Lower risk of cancer with less meat consumption

CHAPTER 1 MEAT - What role does our diet play in preventing cancer?

Lower risk of cancer with less meat consumption


Lower risk of cancer with less meat consumption

Vegetarians have a 14% lower chance of developing cancer than carnivores, according to a large study that links meat-eating to a heightened risk of the disease.

Cody Z. Watling, of the University of Oxford in the United Kingdom, and colleagues used data from 472,377 UK Biobank participants aged 40-70 to assess the association between vegetarian and non-vegetarian diets and the risk for all cancers. , colorectal cancer, postmenopausal breast cancer and prostate cancer during a follow-up of approximately 11.4 years.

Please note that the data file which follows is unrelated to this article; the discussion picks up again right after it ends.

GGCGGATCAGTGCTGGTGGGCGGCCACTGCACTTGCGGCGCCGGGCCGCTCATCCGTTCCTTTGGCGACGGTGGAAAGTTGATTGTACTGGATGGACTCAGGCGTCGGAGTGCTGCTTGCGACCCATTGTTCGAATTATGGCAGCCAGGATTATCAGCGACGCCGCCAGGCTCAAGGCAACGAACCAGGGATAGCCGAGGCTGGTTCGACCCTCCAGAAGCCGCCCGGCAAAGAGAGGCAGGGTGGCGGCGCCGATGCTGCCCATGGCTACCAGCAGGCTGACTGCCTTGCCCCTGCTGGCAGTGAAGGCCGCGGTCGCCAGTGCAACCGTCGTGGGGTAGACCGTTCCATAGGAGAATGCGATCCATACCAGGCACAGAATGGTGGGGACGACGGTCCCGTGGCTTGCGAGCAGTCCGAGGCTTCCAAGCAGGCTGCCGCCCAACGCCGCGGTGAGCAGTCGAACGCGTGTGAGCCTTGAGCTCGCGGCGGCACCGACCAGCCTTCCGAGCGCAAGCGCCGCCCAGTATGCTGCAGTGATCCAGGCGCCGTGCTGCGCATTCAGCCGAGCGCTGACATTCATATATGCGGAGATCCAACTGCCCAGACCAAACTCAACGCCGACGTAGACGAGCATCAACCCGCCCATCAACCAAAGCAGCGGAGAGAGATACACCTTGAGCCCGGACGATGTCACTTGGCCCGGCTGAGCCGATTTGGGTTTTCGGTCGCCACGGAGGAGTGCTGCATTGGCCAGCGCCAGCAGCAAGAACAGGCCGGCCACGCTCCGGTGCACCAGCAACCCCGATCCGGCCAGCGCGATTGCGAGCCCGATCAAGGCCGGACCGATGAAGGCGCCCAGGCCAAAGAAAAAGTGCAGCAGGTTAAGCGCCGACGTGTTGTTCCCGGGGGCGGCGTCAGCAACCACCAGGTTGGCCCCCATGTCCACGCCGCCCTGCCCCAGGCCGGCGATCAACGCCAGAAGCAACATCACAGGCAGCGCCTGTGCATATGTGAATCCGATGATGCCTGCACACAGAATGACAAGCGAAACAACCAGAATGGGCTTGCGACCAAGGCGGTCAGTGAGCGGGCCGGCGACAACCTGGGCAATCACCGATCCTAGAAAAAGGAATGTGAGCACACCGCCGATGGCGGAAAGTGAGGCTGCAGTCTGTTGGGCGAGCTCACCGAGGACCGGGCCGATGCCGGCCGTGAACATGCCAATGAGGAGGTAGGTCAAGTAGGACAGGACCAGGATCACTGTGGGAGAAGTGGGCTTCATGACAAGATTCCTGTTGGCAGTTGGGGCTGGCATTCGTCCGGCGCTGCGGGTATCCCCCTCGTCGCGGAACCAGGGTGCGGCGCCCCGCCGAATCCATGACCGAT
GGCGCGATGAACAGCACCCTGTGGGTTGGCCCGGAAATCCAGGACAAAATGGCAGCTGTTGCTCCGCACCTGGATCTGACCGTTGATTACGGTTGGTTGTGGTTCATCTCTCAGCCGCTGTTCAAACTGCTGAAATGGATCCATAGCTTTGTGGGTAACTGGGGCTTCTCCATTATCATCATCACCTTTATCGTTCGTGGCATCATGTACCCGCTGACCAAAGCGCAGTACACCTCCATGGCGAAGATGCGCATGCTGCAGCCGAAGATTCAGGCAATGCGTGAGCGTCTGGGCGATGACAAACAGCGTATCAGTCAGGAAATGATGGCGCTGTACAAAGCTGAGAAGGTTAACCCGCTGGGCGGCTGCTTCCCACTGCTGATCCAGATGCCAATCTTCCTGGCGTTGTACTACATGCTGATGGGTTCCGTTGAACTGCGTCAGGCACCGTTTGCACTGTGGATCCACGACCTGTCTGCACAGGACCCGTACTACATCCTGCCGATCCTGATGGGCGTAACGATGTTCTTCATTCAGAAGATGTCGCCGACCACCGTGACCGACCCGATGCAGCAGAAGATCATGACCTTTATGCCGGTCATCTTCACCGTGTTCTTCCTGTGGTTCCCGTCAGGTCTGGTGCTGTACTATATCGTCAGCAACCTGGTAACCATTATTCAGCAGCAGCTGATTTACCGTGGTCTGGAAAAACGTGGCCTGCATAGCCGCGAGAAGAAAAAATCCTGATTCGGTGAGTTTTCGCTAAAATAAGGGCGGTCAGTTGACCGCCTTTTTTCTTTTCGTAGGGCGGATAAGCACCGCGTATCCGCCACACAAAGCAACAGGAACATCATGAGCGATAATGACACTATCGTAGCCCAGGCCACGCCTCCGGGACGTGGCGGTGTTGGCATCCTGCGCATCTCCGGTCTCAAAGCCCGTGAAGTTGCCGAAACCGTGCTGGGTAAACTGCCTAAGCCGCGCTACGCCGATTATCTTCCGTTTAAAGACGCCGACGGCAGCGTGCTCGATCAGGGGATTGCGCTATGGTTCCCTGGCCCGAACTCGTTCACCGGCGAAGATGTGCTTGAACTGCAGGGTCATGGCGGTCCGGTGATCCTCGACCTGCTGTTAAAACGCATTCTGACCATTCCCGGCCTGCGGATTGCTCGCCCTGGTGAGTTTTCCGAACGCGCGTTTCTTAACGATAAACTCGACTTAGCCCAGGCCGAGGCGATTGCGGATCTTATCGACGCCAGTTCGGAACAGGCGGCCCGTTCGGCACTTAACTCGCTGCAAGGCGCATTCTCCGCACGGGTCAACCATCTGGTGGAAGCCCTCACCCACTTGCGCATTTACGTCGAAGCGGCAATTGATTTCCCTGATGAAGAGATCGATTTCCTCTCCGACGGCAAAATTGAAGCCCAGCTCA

The researchers found that, eating less meat, eating fish or being vegetarian was associated with a lower risk of all cancer sites than people who ate meat regularly.

Their study of participants in the UK Biobank study also found that:

  • Low meat-eaters – had a 9% lower risk of developing bowel cancer than regular meat-eaters.
  • Vegetarian women were 18% less likely than those who ate meat regularly to develop postmenopausal breast cancer, though that may be due to their lower body mass index.
  • Vegetarian men have a 31% lower risk of prostate cancer while among male pescatarians it is 20% lower.


The results suggest that specific dietary behaviors such as low meat [and] vegetarian or pescatarian diets can have an impact on reducing the risk of certain cancers; in this case bowel, breast and prostate,” said Dr Giota Mitrou, director of research and innovation at World Cancer Research Fund International (WCRF), which co-funded the study with Cancer Research UK.


Source: https://bmcmedicine.biomedcentral.com/articles/10.1186/s12916-022-02256-w

Change cookies consent Revoke cookies consent